Keep Your Spine Safe On The Trampoline This Summer

Category: Spine | Author: Stefano Sinicropi | Date: June 14, 2021


From a child’s perspective, a trampoline looks like one of the coolest types of recreational equipment imaginable. To a parent, a trampoline oftentimes looks like an injury waiting to happen. And happen they do, as tens of thousands of children are injured on a trampoline every year. We can’t prevent every single injury on a trampoline this summer, but if you work to reduce risky activity, you can help to keep your child’s head and neck safe when they are jumping. Below, we take a closer look at why head and neck injuries can occur on a trampoline, and how you can work to prevent them.

Preventing Head And Neck Injuries On A Trampoline

Every year we see kids who suffered a concussion or spinal injury while jumping on a trampoline, and unfortunately they can be quite serious injuries. Falling off of a trampoline is a major cause of trampoline-related injuries, but it’s far from the only way injuries occur. Other leading causes of trampoline-related injuries include:

  • Falling on a spring
  • Failed flips or jumps
  • Collisions with another jumper

As we mentioned above, not only are spine injuries common, they can also be severe. A review of US injury records found that 1 in every 200 trampoline-related emergency room visits results in permanent neurological damage, including but not limited to paralysis and death. Even if nerves aren’t involved, spine injuries can have long-lasting consequences for growing children and teens. If growth plates are affected or if spinal fractures affect the development of the spinal column, the effects of a trampoline-related injury can linger unless properly treated by a spine specialist.

Preventing & Treating Trampoline-Related Spine Injuries

So what can you do to prevent and treat trampoline-related spinal injuries? Well for starters, let’s take a look at the above list and make some common-sense adjustments. Help prevent spring-related injuries by covering the springs with padding or enclosing the trampoline so that children cannot land on the springs. Limit jumping to one jumper at a time and ensure that flips or dangerous stunts are not performed. Also, children under the age of 6 should not use a trampoline, and they should be regularly inspected so that any potential issues can be found before they contribute to injury.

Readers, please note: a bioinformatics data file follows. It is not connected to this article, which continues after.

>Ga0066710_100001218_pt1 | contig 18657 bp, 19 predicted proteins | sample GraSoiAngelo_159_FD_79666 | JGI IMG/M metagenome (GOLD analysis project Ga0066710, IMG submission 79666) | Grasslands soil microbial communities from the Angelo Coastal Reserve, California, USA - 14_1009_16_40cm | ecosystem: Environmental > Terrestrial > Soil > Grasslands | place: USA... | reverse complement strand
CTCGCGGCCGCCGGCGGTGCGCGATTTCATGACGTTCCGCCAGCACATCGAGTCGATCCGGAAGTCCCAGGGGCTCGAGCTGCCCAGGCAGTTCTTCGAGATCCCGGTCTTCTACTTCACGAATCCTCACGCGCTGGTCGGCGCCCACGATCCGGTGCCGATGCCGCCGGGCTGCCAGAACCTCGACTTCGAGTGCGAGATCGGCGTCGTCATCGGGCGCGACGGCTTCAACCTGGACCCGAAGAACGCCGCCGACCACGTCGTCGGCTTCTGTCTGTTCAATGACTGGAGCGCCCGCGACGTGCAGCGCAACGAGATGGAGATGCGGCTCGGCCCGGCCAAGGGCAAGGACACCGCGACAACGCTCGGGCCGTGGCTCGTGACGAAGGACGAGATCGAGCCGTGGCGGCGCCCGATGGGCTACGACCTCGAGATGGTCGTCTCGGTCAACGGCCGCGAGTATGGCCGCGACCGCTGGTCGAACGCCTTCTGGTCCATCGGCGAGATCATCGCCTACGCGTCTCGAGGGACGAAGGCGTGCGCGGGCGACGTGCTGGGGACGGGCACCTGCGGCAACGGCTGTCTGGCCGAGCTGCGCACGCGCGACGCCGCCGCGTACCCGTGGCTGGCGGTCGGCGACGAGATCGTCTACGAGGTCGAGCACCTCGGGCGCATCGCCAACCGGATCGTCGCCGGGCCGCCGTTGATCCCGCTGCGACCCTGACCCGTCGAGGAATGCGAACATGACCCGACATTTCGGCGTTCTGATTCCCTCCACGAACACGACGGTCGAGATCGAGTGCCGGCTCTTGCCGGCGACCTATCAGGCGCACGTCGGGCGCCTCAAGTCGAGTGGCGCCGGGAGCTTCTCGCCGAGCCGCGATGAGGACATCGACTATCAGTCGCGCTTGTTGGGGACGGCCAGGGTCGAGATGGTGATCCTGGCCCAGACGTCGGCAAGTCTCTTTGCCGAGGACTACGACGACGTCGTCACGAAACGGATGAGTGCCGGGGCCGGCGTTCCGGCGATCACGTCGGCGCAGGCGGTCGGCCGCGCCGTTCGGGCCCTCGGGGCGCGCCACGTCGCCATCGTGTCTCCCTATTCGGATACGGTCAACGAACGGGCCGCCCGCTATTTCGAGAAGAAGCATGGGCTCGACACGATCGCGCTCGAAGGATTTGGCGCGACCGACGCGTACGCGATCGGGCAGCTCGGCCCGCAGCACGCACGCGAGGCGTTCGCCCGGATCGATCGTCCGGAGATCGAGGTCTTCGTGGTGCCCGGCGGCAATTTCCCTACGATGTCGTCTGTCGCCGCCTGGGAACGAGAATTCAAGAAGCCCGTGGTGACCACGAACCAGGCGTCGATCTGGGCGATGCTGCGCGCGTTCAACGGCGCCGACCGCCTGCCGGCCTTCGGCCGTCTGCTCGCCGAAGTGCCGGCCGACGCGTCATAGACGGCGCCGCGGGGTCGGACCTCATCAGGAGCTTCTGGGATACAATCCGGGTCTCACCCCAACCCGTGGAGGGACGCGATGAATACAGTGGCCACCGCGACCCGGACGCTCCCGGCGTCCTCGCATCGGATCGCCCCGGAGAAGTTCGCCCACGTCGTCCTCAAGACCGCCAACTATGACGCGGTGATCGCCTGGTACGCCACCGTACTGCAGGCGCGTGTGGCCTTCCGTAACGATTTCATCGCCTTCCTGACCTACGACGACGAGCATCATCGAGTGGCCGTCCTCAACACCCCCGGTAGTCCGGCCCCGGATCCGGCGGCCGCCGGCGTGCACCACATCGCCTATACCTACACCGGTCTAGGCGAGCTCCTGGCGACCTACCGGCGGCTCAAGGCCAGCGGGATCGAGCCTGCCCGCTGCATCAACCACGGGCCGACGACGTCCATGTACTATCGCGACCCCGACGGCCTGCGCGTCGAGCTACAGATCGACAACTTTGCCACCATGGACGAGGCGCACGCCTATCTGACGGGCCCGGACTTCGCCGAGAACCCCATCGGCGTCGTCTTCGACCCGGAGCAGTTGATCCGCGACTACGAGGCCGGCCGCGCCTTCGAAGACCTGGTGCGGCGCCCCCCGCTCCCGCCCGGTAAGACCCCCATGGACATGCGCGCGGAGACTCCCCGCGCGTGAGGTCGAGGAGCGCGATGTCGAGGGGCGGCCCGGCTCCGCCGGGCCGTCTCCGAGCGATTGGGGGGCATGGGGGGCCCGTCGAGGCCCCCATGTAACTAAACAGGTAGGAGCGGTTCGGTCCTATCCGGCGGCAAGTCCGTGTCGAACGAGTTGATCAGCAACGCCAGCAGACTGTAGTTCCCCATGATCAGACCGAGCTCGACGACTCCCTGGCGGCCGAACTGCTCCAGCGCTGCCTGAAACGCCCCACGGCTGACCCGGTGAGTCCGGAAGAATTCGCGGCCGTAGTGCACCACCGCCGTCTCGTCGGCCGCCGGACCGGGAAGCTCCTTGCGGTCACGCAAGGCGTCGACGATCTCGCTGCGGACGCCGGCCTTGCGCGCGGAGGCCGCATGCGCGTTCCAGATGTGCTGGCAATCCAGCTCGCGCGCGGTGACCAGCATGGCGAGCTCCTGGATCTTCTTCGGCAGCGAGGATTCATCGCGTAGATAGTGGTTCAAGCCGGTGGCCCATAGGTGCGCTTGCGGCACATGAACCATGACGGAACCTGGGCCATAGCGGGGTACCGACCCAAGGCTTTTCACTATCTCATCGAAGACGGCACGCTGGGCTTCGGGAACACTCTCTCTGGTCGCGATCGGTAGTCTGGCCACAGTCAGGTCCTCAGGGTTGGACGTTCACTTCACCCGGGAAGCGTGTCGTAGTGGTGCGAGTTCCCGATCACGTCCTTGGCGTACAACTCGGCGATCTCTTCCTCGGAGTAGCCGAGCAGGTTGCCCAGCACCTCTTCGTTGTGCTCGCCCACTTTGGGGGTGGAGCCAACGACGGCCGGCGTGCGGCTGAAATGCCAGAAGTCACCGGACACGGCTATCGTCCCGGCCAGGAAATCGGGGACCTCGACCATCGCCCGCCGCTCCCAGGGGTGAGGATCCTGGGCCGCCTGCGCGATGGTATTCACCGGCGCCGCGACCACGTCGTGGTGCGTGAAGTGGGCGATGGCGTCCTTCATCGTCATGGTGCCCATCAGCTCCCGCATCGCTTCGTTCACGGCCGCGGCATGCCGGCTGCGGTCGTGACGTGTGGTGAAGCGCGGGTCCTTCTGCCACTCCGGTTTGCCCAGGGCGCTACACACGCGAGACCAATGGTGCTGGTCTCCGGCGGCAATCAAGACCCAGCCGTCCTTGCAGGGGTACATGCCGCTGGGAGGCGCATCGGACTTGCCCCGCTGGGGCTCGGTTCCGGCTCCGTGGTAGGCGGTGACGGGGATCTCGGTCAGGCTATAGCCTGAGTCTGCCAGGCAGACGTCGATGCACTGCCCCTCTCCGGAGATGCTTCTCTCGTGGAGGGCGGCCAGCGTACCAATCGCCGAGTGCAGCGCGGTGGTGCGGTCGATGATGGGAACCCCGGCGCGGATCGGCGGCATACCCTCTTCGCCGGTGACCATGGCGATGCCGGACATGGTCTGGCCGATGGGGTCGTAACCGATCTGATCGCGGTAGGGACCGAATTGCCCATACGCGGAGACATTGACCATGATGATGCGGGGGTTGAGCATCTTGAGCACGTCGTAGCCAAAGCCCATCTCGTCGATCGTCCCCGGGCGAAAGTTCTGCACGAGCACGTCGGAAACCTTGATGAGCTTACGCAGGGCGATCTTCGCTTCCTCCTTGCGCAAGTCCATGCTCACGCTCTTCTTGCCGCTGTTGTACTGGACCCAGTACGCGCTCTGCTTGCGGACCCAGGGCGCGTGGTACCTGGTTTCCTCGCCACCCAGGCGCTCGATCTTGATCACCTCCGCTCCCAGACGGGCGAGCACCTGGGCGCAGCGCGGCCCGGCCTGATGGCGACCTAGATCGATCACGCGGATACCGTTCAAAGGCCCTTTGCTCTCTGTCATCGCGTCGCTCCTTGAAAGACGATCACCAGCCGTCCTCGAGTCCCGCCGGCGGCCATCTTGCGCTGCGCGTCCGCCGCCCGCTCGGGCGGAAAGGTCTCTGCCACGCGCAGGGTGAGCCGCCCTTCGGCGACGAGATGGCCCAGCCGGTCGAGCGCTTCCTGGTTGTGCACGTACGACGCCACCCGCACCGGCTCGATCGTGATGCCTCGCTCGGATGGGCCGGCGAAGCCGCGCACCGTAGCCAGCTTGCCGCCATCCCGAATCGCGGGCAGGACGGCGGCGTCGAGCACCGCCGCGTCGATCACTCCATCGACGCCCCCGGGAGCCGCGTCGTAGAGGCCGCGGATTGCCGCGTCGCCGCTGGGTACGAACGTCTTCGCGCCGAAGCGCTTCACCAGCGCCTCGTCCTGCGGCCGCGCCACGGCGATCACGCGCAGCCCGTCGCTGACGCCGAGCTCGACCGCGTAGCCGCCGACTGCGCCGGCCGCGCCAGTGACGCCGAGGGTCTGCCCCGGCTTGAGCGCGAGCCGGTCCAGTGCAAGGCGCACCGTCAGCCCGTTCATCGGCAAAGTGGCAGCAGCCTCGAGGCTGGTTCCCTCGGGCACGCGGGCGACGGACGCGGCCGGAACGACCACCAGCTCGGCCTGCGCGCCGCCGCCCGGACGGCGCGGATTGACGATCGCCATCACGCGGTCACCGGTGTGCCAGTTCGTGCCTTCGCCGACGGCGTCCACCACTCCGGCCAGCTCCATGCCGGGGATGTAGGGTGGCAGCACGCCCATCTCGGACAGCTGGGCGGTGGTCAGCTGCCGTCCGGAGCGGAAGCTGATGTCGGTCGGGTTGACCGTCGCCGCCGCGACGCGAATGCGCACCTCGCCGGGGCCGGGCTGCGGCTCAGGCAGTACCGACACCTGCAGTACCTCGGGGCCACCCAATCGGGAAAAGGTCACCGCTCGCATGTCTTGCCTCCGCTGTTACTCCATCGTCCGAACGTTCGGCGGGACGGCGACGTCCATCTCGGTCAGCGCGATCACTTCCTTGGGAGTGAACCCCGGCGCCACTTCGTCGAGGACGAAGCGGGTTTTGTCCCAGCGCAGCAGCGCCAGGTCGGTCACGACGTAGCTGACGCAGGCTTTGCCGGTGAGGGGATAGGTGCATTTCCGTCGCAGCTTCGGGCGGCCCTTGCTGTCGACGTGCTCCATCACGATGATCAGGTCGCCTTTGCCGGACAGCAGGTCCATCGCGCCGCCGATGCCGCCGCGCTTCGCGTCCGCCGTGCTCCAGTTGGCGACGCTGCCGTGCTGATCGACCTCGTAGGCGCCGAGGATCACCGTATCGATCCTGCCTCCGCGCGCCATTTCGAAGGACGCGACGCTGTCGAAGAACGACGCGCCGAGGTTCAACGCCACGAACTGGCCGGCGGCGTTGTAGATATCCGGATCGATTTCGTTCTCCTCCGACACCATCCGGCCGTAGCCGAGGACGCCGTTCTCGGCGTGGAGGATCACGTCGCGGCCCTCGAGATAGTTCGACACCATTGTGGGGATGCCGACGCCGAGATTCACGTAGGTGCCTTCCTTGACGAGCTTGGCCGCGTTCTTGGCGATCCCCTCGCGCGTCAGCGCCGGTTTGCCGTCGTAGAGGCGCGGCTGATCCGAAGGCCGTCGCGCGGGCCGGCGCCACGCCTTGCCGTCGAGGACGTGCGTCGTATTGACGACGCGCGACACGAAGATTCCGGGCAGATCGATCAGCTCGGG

Finally, if your child suffers a head or neck injury on a trampoline, or you witness another child suffer a possible injury, make sure they get immediate medical attention. Even if it doesn’t seem all that serious, the child should be examined by a medical professional to rule out nerve problems or to check for signs of a concussion. If a severe injury is evident, call 911 and do not move the child until professional help arrives.

Be safe on trampolines this summer, but if something goes awry, help ensure your child’s spine gets the treatment it needs by bringing them into a spine specialist’s office or to the emergency room. Dr. Sinicropi has a wealth of experience treating these types of traumas, and while he hopes you never need his help, he’s here to provide it if you do. For more information, give his spine team a call today at (651) 430-3800.

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